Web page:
Wednesday, March 26, 2014

The High Life

This weekend to Basildon Park, a National Trust property near Reading.  We were looking for an interesting garden walk and a civilised coffee stop en route to lunch with friends.  Some years ago, we toured the house and were massively impressed by the fact that much of the interior was assembled after the war, using features rescued from other country houses which were being demolished.  Somewhere, we read that the couple had been looking for a Georgian property - and there just happened to be one, standing empty, on the family lands - something we can all relate to!

   Now, there is a little film feature of Lady Iliffe describing her first sight of the house, standing empty before the war, and then again seeing it in a much more perilous state after lead had been stripped from the roof when it had been in the hands of the Ministry of Works. More recently, the Christmas special of "Downton Abbey" was filmed in the house.

This time we enjoyed the sunshine outdoors, while it lasted.  We saw red kites nesting in a tree: huge birds when directly overhead.  Near the house, this mysterious group of very mature trees.

Following on from the completion of my Celtic Throw, I made this cushion, again using Nennir by Lucy Hague.  This one is made of Drops yarm, a mixture of wool and alpaca.  I started by knitting one repeat of the pattern and then took some time to grasp that I needed to knit it to fit a cushion pad.
I picked up stitches at each end and knitted to match the length, and then picked up the edges and knit outwards for two and a half inches to fit the width.  With the cabling centred like this it looks like a fragment of masonry, as in the Viking crosses.

I backed the cushion with a piece of Donegal tweed - I love tweed.  I particularly like the coloured slubs on this piece.  I back-stitched this together, while watching last week's "Sewing Bee."  Something about watching people customise items in set time limits.  Could this format work for knitting?  With clever editing, I'm sure it could.

Monday, March 17, 2014

Bas relief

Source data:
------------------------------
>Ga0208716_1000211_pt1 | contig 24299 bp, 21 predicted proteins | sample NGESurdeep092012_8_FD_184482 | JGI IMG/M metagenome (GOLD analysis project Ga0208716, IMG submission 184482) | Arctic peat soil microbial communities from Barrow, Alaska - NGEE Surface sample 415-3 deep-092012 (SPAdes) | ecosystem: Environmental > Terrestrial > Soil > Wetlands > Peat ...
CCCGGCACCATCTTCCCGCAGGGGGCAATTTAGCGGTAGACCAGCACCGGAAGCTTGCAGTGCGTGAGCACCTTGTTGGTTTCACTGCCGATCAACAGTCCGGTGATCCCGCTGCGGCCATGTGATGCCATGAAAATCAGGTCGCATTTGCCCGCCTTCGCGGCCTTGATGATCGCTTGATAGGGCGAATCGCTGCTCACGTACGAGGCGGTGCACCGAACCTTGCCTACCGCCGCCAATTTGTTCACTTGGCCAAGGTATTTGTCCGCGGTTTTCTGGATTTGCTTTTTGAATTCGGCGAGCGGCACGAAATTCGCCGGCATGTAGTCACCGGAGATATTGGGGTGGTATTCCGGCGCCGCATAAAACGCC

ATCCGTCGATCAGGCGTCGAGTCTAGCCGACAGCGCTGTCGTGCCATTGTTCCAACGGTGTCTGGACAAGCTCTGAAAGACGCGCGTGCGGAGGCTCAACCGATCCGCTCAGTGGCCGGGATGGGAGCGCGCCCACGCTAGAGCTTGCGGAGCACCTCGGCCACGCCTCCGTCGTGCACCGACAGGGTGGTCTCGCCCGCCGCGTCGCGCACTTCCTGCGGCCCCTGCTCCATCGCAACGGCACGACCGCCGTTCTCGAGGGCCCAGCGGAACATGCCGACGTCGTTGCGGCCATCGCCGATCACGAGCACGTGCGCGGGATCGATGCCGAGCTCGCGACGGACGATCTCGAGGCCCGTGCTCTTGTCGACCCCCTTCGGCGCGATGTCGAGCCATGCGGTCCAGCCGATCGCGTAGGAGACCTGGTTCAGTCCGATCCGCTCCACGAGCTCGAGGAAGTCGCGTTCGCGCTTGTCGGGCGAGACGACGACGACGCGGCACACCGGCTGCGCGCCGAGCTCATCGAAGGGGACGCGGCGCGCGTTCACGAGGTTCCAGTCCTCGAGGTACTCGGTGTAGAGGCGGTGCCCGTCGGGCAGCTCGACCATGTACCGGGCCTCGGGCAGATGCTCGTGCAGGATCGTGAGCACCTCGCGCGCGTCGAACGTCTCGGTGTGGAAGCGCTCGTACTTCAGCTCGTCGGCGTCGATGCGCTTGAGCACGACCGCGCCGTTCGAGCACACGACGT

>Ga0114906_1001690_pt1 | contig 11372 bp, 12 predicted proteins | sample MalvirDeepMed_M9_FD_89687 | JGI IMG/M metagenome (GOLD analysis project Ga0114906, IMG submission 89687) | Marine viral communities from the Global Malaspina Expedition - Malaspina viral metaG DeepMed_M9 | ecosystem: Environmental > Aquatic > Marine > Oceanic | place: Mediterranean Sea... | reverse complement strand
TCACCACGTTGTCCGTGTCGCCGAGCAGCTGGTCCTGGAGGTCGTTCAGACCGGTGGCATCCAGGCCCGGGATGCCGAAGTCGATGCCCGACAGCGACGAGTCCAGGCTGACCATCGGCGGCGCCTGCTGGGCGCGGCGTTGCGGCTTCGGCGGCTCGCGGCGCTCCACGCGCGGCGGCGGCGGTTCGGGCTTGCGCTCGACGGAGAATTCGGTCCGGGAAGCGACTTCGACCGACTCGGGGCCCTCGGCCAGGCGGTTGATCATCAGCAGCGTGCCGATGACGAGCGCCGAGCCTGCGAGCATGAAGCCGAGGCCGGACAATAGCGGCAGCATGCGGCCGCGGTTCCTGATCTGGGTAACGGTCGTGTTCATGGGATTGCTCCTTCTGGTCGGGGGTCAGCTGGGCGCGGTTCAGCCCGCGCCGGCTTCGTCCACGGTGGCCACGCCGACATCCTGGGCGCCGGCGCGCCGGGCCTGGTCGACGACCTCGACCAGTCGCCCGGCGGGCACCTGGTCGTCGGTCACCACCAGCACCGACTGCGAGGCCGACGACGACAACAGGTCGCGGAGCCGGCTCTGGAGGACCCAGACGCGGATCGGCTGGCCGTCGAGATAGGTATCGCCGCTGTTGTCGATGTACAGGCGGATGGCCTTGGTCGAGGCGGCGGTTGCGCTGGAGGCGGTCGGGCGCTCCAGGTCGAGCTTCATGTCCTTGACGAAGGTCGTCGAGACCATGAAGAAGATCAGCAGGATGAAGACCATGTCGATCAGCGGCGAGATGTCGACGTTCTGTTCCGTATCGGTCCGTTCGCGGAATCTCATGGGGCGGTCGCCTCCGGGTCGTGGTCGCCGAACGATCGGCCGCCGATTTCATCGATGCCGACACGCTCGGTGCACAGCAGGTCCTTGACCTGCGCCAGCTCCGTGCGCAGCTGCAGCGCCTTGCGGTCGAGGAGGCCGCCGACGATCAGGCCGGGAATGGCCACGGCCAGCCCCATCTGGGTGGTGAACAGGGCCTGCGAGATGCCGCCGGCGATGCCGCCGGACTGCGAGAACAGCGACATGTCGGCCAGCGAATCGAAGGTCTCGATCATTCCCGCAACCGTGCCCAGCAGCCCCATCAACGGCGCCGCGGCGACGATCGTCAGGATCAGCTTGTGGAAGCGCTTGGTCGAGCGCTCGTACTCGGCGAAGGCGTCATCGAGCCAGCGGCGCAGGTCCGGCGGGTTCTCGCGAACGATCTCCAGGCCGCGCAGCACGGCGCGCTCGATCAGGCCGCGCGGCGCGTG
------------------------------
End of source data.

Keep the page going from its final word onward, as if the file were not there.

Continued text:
So, what can this be?  A giant's Aran sweater? Or this?
Interesting how even cream looks different in different light.

 Here is the central panel of my latest throw.  It's a cable panel called Nennir, designed by Lucy Hague and available to print off for free from Knitty.  It's flanked by two cable panels, one from Barbara Walker and one from another stitch directory.

It's hard to take a picture of the whole thing: here is one end.  I decided to use two mirror image Celtic cables for the end panels.  These are spirals based on imagery from the "Book of Durrow", no less, and charted some time ago by Monsterknitter.

This is the other end of the throw.  The last strip to be worked was this simple zig-zag, and, if you look carefully, you can see the ha'porth of tar, not that I think it really spoils the ship.  I bought a number of different lots of the main yarn, Hayfield 100% wool Aran, and they did vary quite a lot, not only in colour but also in texture.  I thought this was unlikely to matter if each complete section used the same dyelot.  On this final strip I ran out of yarn about four inches from the end and used two different oddments to finish it off. I don't think you would notice it on this view, for instance.

Or this.

 I am very pleased with how it turned out.  This will be the fifth throw I have made, and perhaps my last for now.  Although, I do wonder how one made from wool from different rare breeds would turn out...

Friday, March 14, 2014


One of my closest friends is out in South Africa at the moment, taking in the Victoria Falls, Cape Town, a big game safari...

Meanwhile, my husband and I planned an expedition to Sudbury, a small market town some fifteen miles north of here.  The plan was to take the train there  - and cycle back.  Trains go off on a little branch line which must have once been the norm over most of Britain.  How this one survived is a mystery.

The day dawned to thick fog, but this was promised to burn off by late morning so we set out to cycle to our local station.  Our faces stung with cold as we reached the platform.  Then we saw that the train we had planned to take had been cancelled.  What to do?  In the end we just whiled away the hour until the next train, probably allowing the fog to burn away.

Once at Sudbury, we made our way to the Henny road, down the valley of the Stour.  This concrete structure is a pill-box, one of many put there to protect against threat of invasion.

We enjoyed the many ancient farms, cottages and churches on the route, but were most pleased to see two hares running across a field, something we have never seen before.  March hares, perhaps?

Half-way home is the Thatchers' Arms, and very welcome it was too.   We had bubble and squeak with a fried pigeon breast, black pudding and a poached egg - the kind of food one could imagine local cottagers eating for supper on good days. It certainly hit the spot as expedition fare.

After another hour's cycling, down into the Colne valley and then up and over into the valley of the Blackwater; we were on the home stretch.  It gave us ideas for further trips - once the saddle soreness wears off.


This is half of my latest throw, now nearing completion.  The length of the most complex panel - Nennir by Lucy Hague -  had to dictate the length of all the strips, so extra repeats have had to be added to some.

A thought did occur to me about the significance of the Celtic knotwork, with its illusion of infinity.  Some religious buildings include a maze, to aid meditation.  What if these designs were to be used like mazes, only without the need to walk the lines?